David Cameron’s move to restrict the salaries of senior NHS managers will not affect the best paid but could encourage trusts to outsource cheaper labour, HSJ has been told.

The coalition government has said only the top performing 25 per cent of senior managers will receive bonuses in 2010-11.

But the bonus cap applies only to 1,100 people on the very senior managers pay framework, which includes primary care trusts, ambulance trusts and strategic health authorities.

It does not apply to those at acute trusts, foundations or mental health trusts, meaning many of the best paid chief executives in the NHS will be unaffected.

For example, it would not include Guy’s and St Thomas’ Foundation Trust chief executive Ron Kerr, who earned £270,000 in 2008-09 or University College London Hospitals Foundation Trust chief executive Sir Robert Naylor, paid around £252,000 according to the latest Incomes Data Services report.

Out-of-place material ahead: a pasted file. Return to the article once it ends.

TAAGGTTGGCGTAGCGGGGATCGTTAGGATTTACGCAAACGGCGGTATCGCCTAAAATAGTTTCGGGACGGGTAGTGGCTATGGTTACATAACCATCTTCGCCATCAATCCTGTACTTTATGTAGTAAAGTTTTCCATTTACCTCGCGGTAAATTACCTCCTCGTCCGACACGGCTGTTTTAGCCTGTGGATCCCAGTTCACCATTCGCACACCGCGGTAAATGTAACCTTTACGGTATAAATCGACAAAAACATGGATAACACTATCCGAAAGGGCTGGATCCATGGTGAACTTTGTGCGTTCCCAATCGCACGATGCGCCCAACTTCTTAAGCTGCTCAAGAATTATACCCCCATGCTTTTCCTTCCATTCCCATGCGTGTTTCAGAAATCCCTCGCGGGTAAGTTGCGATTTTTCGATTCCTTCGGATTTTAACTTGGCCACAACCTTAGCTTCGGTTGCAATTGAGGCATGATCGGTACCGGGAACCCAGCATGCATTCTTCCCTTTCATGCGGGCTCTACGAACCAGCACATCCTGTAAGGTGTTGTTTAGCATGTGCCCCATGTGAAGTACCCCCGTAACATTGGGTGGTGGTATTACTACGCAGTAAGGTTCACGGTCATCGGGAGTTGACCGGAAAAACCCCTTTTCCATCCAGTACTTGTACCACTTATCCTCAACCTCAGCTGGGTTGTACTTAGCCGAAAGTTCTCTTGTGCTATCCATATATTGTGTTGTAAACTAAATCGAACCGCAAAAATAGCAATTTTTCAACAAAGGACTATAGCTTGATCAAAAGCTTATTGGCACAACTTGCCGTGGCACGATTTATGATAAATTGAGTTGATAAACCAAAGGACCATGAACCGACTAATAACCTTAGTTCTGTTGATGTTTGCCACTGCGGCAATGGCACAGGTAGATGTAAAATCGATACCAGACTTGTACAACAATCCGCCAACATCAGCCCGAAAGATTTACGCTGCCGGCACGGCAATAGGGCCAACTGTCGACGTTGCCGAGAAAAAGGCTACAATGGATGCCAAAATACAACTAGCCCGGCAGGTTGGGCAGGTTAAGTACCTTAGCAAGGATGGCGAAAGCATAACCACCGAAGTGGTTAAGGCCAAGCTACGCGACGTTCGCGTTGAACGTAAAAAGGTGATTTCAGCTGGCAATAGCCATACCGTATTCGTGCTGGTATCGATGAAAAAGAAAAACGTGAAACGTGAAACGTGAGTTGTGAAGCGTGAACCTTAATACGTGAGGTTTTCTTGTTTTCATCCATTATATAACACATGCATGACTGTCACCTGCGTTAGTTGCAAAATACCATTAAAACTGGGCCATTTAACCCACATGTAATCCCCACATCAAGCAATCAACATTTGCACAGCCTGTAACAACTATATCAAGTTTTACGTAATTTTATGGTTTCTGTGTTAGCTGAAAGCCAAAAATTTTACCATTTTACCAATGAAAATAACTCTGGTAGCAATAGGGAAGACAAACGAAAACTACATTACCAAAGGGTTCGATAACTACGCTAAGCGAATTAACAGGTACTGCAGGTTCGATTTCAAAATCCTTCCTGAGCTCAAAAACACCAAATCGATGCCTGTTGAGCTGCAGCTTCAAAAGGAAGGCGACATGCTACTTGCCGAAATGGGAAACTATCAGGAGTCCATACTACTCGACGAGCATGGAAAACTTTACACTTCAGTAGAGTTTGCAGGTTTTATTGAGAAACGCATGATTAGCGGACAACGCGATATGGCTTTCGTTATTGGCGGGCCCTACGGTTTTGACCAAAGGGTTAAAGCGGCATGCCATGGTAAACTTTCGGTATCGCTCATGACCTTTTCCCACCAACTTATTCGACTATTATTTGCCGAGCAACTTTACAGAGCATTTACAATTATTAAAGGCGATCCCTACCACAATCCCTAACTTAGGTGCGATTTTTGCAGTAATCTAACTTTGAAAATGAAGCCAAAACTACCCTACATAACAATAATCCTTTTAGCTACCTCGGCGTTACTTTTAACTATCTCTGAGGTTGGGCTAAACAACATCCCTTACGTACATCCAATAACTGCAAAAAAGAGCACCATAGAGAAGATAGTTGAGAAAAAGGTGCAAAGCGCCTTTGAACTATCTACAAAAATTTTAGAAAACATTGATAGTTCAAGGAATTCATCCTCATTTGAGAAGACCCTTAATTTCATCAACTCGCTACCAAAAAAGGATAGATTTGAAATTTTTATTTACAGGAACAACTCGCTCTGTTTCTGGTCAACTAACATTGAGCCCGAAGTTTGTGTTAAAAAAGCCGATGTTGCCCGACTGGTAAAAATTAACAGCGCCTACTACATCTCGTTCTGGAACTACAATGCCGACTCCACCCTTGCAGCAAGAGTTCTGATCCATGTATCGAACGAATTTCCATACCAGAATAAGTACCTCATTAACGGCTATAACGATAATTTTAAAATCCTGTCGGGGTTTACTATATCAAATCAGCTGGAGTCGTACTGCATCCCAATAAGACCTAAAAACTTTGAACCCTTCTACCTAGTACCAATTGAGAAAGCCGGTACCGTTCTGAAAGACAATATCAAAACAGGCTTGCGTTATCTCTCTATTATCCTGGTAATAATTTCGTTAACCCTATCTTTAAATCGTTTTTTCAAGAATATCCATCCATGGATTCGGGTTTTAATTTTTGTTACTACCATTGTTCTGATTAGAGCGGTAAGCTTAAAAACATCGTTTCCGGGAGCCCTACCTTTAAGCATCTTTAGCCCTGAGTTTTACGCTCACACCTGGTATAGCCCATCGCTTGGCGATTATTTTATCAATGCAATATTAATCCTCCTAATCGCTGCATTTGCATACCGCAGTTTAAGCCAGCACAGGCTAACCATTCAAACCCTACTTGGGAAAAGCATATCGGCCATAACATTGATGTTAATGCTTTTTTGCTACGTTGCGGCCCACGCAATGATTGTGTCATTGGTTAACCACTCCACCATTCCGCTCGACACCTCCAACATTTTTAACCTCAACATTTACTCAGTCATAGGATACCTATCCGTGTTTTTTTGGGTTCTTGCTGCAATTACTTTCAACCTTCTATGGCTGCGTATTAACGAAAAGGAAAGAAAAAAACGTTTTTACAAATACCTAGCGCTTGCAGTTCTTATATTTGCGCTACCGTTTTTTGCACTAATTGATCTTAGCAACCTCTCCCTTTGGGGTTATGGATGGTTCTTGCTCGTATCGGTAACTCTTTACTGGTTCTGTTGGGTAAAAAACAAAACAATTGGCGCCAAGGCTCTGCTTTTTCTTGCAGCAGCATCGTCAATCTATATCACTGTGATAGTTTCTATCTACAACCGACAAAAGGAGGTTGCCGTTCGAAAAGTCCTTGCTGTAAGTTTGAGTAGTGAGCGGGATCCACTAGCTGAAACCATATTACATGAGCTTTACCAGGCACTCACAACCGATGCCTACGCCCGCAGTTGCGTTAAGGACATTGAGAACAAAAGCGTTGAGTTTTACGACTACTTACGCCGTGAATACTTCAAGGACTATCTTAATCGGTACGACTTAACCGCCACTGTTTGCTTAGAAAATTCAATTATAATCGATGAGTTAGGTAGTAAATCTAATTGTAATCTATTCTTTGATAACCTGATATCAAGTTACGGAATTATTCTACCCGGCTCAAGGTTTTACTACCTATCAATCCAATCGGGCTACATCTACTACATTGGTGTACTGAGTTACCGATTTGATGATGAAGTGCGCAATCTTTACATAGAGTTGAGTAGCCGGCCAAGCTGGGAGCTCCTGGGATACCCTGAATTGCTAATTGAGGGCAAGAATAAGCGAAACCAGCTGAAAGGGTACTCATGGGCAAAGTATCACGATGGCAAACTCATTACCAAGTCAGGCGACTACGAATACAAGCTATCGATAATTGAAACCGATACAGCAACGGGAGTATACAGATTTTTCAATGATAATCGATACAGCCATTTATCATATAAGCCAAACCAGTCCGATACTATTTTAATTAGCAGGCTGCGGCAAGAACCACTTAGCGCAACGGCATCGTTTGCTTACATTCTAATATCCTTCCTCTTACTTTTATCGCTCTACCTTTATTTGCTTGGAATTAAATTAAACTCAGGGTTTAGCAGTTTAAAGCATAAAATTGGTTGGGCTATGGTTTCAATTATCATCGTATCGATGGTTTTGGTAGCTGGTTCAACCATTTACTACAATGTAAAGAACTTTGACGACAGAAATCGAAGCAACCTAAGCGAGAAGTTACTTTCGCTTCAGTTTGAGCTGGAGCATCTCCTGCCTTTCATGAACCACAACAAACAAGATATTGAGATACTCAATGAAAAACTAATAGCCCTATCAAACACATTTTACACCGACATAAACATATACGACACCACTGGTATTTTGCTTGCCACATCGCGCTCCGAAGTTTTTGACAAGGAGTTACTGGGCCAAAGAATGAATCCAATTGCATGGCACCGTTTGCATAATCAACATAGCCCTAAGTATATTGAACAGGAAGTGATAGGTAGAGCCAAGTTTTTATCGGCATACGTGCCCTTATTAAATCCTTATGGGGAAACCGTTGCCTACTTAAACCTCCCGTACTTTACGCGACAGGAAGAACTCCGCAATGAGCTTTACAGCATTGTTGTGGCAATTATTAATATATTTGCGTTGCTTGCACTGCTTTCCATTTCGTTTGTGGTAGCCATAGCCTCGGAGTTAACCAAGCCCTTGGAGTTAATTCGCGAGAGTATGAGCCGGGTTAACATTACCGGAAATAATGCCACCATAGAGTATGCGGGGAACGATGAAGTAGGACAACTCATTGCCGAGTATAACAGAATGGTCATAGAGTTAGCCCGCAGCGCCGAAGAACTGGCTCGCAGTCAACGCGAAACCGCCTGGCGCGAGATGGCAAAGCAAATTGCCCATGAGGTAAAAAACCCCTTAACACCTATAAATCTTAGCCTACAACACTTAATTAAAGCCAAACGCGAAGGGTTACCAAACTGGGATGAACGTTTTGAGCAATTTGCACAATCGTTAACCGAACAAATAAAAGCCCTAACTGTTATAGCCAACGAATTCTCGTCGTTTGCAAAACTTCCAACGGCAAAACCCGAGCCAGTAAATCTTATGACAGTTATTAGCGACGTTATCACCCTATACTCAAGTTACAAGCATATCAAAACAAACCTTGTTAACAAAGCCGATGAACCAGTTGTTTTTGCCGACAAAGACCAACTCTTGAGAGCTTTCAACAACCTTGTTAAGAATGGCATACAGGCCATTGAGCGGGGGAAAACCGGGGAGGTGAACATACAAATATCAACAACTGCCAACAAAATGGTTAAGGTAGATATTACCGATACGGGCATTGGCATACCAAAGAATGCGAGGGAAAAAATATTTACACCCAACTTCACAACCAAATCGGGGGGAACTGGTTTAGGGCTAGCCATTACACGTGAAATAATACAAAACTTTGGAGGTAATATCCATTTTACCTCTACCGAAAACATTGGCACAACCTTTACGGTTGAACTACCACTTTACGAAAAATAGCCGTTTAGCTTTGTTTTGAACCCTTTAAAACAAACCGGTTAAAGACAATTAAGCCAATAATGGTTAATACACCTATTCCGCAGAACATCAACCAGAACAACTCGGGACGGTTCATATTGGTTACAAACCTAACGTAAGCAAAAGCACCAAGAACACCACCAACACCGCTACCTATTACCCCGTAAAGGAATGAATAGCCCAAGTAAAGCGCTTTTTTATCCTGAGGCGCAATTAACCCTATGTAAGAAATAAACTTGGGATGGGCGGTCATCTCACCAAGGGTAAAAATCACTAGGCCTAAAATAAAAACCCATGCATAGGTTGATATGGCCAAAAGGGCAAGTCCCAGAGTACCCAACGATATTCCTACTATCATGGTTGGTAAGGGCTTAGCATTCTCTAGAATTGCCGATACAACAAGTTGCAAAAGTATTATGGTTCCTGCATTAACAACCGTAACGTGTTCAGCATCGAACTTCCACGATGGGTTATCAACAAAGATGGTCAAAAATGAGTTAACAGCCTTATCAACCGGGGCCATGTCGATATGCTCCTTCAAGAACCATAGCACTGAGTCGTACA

In 2008-09 the median salary of PCT chief executives was £137,500, compared with £157,500 at foundation trusts and £147,500 in non-foundation trusts.

Managers in Partnership chief executive Jon Restell said: “These managers already get less than other managers. We want more information on how the 25 per cent cap will be worked out.

“Will there be the same performance pot as now or will that also be cut?”

The government has also commissioned a review of public sector pay, including proposals to ban anyone from earning 20 times more than the lowest paid worker in their organisation.

It has not yet been decided whether this will include outsourced workers.

If not, Hay Group director of public sector consulting Peter Smith said trusts would “game play” by outsourcing porters and cleaners so their low salaries are not taken into account. A government source agreed this would be a likely outcome.

The lowest paid worker on the Agenda for Change contract earns £13,653 a year, meaning a manager would need to earn at least £273,000 to fall under the ban.

The pay review is being led by Work Foundation chief executive Will Hutton, who said at the Nuffield Trust strategy summit in April that any growth in the NHS wage bill would lead to 100,000 job losses.

At that time he called for a “new workplace bargain”, where workers agreed to be flexible on where they worked and in which roles, in return for job security.